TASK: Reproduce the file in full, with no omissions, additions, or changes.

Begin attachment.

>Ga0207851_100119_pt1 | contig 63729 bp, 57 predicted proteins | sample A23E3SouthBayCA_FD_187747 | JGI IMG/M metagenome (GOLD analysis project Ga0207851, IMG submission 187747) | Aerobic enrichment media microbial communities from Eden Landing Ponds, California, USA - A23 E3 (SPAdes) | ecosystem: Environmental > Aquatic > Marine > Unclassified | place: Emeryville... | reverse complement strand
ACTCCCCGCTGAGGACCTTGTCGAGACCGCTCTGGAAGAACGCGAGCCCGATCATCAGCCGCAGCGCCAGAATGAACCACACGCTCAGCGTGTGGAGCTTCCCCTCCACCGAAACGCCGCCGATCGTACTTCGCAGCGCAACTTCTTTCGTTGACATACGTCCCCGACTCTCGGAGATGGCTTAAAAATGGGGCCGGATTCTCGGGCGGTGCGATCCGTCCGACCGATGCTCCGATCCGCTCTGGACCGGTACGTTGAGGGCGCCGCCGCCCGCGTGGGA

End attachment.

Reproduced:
>Ga0207851_100119_pt1 | contig 63729 bp, 57 predicted proteins | sample A23E3SouthBayCA_FD_187747 | JGI IMG/M metagenome (GOLD analysis project Ga0207851, IMG submission 187747) | Aerobic enrichment media microbial communities from Eden Landing Ponds, California, USA - A23 E3 (SPAdes) | ecosystem: Environmental > Aquatic > Marine > Unclassified | place: Emeryville... | reverse complement strand
ACTCCCCGCTGAGGACCTTGTCGAGACCGCTCTGGAAGAACGCGAGCCCGATCATCAGCCGCAGCGCCAGAATGAACCACACGCTCAGCGTGTGGAGCTTCCCCTCCACCGAAACGCCGCCGATCGTACTTCGCAGCGCAACTTCTTTCGTTGACATACGTCCCCGACTCTCGGAGATGGCTTAAAAATGGGGCCGGATTCTCGGGCGGTGCGATCCGTCCGACCGATGCTCCGATCCGCTCTGGACCGGTACGTTGAGGGCGCCGCCGCCCGCGTGGGA